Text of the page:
ADS  CAS  Article  Google Scholar 

  15. 15

    Bierman, P. R. & Nichols, K. K. Rock to sediment-slope to sea with 10Be-rates of landscape change. Annu. Rev. Earth Planet. Sci. 32, 215–255 (2004)

    ADS  CAS  Article  Google Scholar 

  16. 16

    Brown, E. T., Stallard, R. F., Larsen, M. C., Raisbeck, G. M. & Yiou, F. Denudation rates determined from the accumulation of in-situ produced 10Be in the Luquillo Experimental Forest, Puerto Rico. Earth Planet. Sci. Lett. 129, 193–202 (1995)

    ADS  CAS  Article  Google Scholar 

  17. 17

    Riebe, C. S., Kirchner, J. W., Granger, D. E. & Finkel, R. C. Erosional equilibrium and disequilibrium in the Sierra Nevada, inferred from cosmogenic 26Al and 10Be in alluvial sediment. Geology 28, 803–806 (2000)

    ADS  CAS  Article  Google Scholar 

  18. 18

    Schaller, M., von Blanckenburg, F., Hovius, N. & Kubik, P. W. Large-scale erosion rates from in-situ produced cosmogenic nuclides in European river sediments. Earth Planet. Sci. Lett. 188, 441–458 (2001)

    ADS  CAS  Article  Google Scholar 

  19. 19

    Vance, D., Bickle, M., Ivy-Ochs, S. & Kubik, P. W. Erosion and exhumation in the Himalaya from cosmogenic isotope inventories in river sediments. Earth Planet. Sci. Lett. 206, 273–288 (2003)

    ADS  CAS  Article  Google Scholar 

  20. 20

    Burbank, D. W. et al. Bedrock incision, rock uplift and threshold hillslopes in the northwestern Himalayas. Nature 379, 505–510 (1996)

    ADS  CAS  Article  Google Scholar 

  21. 21

    Roering, J. J., Kirchner, J. W. & Dietrich, W. E. Hillslope evolution by nonlinear, slope-dependent transport: steady state morphology and equilibrium adjustment timescales. J. Geophys. Res. 106, 16499–16513 (2001)

    ADS  Article  Google Scholar 

  22. 22

    Bierman, P. & Steig, E. Estimating rates of denudation using cosmogenic isotope abundances in sediment. Earth Surf. Processes Landforms 21, 125–139 (1996)

    ADS  CAS  Article  Google Scholar 

  23. 23

    Granger, D. E., Kirchner, J. W. & Finkel, R. Spatially averaged long-term erosion rates measured from in situ-produced cosmogenic nuclides in alluvial sediment. J. Geol. 104, 249–257 (1996)

    ADS  Article  Google Scholar 

  24. 24

    Niemi, N. A., Oskin, M. E. & Burbank, D. A numerical simulation of the effects of mass-wasting on cosmogenically determined erosion rates. Eos 85 (Fall Meet. Suppl.), Abstract H51C–1157 (2004)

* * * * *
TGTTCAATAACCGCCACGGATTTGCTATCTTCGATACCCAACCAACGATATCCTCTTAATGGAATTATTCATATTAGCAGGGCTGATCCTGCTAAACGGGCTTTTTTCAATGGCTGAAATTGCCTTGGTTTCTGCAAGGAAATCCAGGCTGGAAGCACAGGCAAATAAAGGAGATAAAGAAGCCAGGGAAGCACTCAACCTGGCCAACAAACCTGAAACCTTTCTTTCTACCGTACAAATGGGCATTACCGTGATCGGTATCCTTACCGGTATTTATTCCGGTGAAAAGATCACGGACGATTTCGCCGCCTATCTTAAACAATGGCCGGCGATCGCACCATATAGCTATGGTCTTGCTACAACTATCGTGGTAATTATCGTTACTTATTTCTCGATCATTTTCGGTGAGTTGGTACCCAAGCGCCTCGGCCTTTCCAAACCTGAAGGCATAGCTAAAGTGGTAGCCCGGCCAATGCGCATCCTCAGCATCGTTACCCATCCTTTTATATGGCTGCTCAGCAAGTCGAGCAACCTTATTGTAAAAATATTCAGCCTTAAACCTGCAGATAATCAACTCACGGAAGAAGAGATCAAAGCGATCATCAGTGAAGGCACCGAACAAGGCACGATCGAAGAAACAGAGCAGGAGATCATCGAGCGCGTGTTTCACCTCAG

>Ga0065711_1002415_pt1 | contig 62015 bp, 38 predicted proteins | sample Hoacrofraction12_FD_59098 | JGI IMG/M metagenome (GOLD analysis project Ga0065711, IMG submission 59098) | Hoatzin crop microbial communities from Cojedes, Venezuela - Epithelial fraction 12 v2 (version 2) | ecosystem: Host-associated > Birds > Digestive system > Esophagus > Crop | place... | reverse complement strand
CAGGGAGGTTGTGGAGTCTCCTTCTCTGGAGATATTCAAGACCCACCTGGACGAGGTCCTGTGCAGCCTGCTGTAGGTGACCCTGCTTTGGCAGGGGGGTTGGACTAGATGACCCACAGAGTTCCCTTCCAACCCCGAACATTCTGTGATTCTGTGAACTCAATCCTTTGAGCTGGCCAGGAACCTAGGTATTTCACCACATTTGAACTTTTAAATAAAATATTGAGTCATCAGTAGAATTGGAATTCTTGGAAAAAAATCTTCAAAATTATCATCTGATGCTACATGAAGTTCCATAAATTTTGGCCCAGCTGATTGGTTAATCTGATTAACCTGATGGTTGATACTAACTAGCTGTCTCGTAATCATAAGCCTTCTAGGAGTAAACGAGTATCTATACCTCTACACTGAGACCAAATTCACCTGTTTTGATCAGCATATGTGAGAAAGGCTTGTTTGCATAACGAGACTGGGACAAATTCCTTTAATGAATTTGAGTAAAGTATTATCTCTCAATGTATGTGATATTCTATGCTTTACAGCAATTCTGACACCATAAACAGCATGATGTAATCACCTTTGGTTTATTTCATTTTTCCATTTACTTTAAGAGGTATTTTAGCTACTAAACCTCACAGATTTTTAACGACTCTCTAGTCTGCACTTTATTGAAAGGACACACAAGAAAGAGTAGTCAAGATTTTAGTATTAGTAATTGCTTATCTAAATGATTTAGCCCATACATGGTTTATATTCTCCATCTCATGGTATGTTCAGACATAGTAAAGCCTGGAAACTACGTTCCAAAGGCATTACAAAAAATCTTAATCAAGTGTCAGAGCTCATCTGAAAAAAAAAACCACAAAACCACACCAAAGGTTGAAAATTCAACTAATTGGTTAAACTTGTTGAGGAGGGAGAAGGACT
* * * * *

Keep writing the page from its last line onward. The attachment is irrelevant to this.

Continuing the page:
25. 25

    Putkonen, J. Continuous snow and rain data at 500 to 4400 m altitude near Annapurna, Nepal, 1999–2001. Arct. Antarct. Alpine Res. 36, 244–248 (2004)

    Article  Google Scholar 

  26. 26

    Beaumont, C., Jamieson, R. A., Nguyen, M. H. & Lee, B. Himalayan tectonics explained by extrusion of a low-viscosity crustal channel coupled to focused surface denudation. Nature 414, 738–742 (2001)

    ADS  CAS  Article  Google Scholar 

  27. 27

    Hodges, K. V., Hurtado, J. M. & Whipple, K. X. Southward extrusion of Tibetan crust and its effect on Himalayan tectonics. Tectonics 20, 799–809 (2001)

    ADS  Article  Google Scholar 

Download references


We thank D. Burbank and P. Bierman for constructive reviews, which greatly improved the quality of the original manuscript, R. Finkel at LLNL for accommodating our samples at short notice, and B. Crosby, K. Ruhl, T. Schildgen, N. Wobus and Himalayan Experience for field assistance. The work was funded by NSF and NSF Continental Dynamics.

Author information



Corresponding author

Correspondence to Cameron Wobus.

Ethics declarations

Competing interests

The authors declare that they have no competing financial interests.

Rights and permissions

Reprints and Permissions

About this article

Cite this article

Wobus, C., Heimsath, A., Whipple, K. et al. Active out-of-sequence thrust faulting in the central Nepalese Himalaya. Nature 434, 1008–1011 (2005).

Download citation

Further reading


By submitting a comment you agree to abide by our Terms and Community Guidelines. If you find something abusive or that does not comply with our terms or guidelines please flag it as inappropriate.


Nature Briefing

Sign up for the Nature Briefing newsletter — what matters in science, free to your inbox daily.

Get the most important science stories of the day, free in your inbox. Sign up for Nature Briefing